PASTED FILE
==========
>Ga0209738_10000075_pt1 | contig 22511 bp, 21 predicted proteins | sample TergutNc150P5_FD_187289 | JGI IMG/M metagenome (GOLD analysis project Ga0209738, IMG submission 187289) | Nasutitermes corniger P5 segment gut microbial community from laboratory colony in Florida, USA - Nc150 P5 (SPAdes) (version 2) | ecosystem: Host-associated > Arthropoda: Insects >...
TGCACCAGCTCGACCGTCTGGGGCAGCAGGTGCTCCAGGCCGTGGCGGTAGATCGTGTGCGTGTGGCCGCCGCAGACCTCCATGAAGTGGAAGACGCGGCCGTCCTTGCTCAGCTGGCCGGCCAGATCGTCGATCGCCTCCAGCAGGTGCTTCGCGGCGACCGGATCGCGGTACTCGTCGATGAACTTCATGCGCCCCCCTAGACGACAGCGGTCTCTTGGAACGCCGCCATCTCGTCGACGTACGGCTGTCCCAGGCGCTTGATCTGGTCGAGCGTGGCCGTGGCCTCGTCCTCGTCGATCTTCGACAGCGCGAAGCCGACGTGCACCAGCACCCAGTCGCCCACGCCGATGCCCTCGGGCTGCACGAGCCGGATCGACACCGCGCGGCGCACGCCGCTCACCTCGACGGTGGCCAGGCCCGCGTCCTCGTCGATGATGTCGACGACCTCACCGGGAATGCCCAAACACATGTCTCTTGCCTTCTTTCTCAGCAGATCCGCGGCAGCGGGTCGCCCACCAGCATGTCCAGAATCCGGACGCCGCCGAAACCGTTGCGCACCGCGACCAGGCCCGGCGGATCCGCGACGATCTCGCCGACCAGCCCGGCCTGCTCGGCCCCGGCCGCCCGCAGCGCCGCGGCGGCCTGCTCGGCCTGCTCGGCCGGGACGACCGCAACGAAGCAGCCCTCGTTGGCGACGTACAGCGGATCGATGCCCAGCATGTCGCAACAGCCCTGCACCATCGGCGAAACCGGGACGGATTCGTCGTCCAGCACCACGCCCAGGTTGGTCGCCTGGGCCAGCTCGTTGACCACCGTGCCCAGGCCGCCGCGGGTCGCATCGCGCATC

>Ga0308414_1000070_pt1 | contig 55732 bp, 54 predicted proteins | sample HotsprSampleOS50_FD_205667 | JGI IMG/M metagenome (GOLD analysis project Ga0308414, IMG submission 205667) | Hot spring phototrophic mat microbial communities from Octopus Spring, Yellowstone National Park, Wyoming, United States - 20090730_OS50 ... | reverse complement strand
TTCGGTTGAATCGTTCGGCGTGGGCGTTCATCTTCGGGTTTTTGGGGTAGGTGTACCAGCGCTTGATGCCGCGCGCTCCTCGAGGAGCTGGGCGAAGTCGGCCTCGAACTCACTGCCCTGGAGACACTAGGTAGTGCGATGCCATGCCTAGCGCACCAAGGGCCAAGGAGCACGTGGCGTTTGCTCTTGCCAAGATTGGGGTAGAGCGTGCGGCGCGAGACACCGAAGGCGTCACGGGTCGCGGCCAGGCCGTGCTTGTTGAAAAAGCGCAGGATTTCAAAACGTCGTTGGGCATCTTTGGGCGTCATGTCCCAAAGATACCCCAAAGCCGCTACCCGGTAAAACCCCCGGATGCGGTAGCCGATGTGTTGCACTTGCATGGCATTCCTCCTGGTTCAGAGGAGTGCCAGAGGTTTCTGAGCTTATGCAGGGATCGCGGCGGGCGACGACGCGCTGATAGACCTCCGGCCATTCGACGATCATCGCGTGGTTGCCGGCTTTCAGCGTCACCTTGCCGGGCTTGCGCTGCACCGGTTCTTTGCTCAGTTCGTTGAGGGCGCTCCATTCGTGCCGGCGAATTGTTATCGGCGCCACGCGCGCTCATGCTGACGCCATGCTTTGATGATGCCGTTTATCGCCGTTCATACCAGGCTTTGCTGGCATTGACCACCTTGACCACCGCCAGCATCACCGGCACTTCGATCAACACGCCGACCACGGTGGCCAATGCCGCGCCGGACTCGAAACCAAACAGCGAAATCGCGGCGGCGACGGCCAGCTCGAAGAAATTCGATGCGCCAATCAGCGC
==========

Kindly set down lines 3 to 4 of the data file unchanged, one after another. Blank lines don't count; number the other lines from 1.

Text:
>Ga0308414_1000070_pt1 | contig 55732 bp, 54 predicted proteins | sample HotsprSampleOS50_FD_205667 | JGI IMG/M metagenome (GOLD analysis project Ga0308414, IMG submission 205667) | Hot spring phototrophic mat microbial communities from Octopus Spring, Yellowstone National Park, Wyoming, United States - 20090730_OS50 ... | reverse complement strand
TTCGGTTGAATCGTTCGGCGTGGGCGTTCATCTTCGGGTTTTTGGGGTAGGTGTACCAGCGCTTGATGCCGCGCGCTCCTCGAGGAGCTGGGCGAAGTCGGCCTCGAACTCACTGCCCTGGAGACACTAGGTAGTGCGATGCCATGCCTAGCGCACCAAGGGCCAAGGAGCACGTGGCGTTTGCTCTTGCCAAGATTGGGGTAGAGCGTGCGGCGCGAGACACCGAAGGCGTCACGGGTCGCGGCCAGGCCGTGCTTGTTGAAAAAGCGCAGGATTTCAAAACGTCGTTGGGCATCTTTGGGCGTCATGTCCCAAAGATACCCCAAAGCCGCTACCCGGTAAAACCCCCGGATGCGGTAGCCGATGTGTTGCACTTGCATGGCATTCCTCCTGGTTCAGAGGAGTGCCAGAGGTTTCTGAGCTTATGCAGGGATCGCGGCGGGCGACGACGCGCTGATAGACCTCCGGCCATTCGACGATCATCGCGTGGTTGCCGGCTTTCAGCGTCACCTTGCCGGGCTTGCGCTGCACCGGTTCTTTGCTCAGTTCGTTGAGGGCGCTCCATTCGTGCCGGCGAATTGTTATCGGCGCCACGCGCGCTCATGCTGACGCCATGCTTTGATGATGCCGTTTATCGCCGTTCATACCAGGCTTTGCTGGCATTGACCACCTTGACCACCGCCAGCATCACCGGCACTTCGATCAACACGCCGACCACGGTGGCCAATGCCGCGCCGGACTCGAAACCAAACAGCGAAATCGCGGCGGCGACGGCCAGCTCGAAGAAATTCGATGCGCCAATCAGCGC